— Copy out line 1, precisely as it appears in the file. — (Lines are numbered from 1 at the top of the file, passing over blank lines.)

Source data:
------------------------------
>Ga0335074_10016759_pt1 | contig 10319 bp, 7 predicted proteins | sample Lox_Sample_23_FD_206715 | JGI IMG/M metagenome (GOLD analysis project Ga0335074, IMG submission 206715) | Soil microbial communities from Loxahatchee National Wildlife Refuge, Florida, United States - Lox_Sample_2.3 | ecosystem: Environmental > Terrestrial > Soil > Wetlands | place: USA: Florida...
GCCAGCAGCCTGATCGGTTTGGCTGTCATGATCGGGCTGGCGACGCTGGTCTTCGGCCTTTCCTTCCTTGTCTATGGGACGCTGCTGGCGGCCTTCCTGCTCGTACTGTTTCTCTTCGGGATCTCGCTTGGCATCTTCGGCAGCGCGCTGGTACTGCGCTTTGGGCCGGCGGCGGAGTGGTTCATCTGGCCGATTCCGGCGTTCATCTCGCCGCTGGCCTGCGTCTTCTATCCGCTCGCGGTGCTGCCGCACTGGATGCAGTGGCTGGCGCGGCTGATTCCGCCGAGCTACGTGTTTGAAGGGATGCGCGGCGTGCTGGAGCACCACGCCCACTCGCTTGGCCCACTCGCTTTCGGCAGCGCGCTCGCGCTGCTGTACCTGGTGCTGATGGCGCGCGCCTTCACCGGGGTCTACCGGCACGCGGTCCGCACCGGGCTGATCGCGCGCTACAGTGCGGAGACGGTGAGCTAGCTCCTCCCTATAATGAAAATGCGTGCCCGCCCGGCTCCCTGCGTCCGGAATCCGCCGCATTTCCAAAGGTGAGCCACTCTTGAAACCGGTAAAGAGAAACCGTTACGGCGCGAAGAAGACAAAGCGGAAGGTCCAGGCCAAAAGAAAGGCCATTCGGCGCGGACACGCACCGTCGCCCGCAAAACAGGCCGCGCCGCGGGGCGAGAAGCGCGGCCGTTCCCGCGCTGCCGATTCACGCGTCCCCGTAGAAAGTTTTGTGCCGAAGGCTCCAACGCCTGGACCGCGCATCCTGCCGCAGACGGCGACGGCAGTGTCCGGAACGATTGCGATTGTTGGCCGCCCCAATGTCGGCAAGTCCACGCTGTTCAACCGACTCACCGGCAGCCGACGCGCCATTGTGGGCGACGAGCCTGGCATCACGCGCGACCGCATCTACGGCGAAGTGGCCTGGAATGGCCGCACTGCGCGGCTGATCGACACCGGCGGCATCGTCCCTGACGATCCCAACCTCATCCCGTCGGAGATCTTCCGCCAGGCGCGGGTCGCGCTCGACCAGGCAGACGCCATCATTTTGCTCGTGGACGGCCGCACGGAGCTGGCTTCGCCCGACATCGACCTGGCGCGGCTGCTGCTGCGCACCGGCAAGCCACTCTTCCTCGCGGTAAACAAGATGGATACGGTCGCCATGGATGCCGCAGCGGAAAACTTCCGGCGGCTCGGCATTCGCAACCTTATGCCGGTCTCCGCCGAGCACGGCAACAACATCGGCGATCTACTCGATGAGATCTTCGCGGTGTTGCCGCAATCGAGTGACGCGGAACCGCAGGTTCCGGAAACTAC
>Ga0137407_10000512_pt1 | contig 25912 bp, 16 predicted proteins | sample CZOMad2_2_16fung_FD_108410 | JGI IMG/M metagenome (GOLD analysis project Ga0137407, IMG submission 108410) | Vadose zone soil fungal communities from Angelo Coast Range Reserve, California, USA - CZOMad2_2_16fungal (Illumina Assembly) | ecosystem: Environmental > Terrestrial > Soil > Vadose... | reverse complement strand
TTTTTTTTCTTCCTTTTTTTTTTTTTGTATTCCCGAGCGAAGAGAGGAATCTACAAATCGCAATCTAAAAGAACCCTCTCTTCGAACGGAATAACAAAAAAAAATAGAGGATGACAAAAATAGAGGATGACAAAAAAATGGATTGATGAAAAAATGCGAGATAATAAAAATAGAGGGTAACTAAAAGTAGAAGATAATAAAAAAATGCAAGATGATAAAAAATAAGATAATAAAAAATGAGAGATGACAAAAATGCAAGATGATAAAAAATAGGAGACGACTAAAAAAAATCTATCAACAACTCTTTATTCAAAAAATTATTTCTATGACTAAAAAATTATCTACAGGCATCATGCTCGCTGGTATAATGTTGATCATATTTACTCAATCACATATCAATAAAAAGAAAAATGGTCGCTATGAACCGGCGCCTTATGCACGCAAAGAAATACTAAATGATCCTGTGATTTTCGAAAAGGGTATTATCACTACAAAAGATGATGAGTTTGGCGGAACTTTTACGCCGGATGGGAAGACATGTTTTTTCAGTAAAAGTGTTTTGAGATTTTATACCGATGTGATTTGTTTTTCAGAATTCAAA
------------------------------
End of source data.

>Ga0335074_10016759_pt1 | contig 10319 bp, 7 predicted proteins | sample Lox_Sample_23_FD_206715 | JGI IMG/M metagenome (GOLD analysis project Ga0335074, IMG submission 206715) | Soil microbial communities from Loxahatchee National Wildlife Refuge, Florida, United States - Lox_Sample_2.3 | ecosystem: Environmental > Terrestrial > Soil > Wetlands | place: USA: Florida...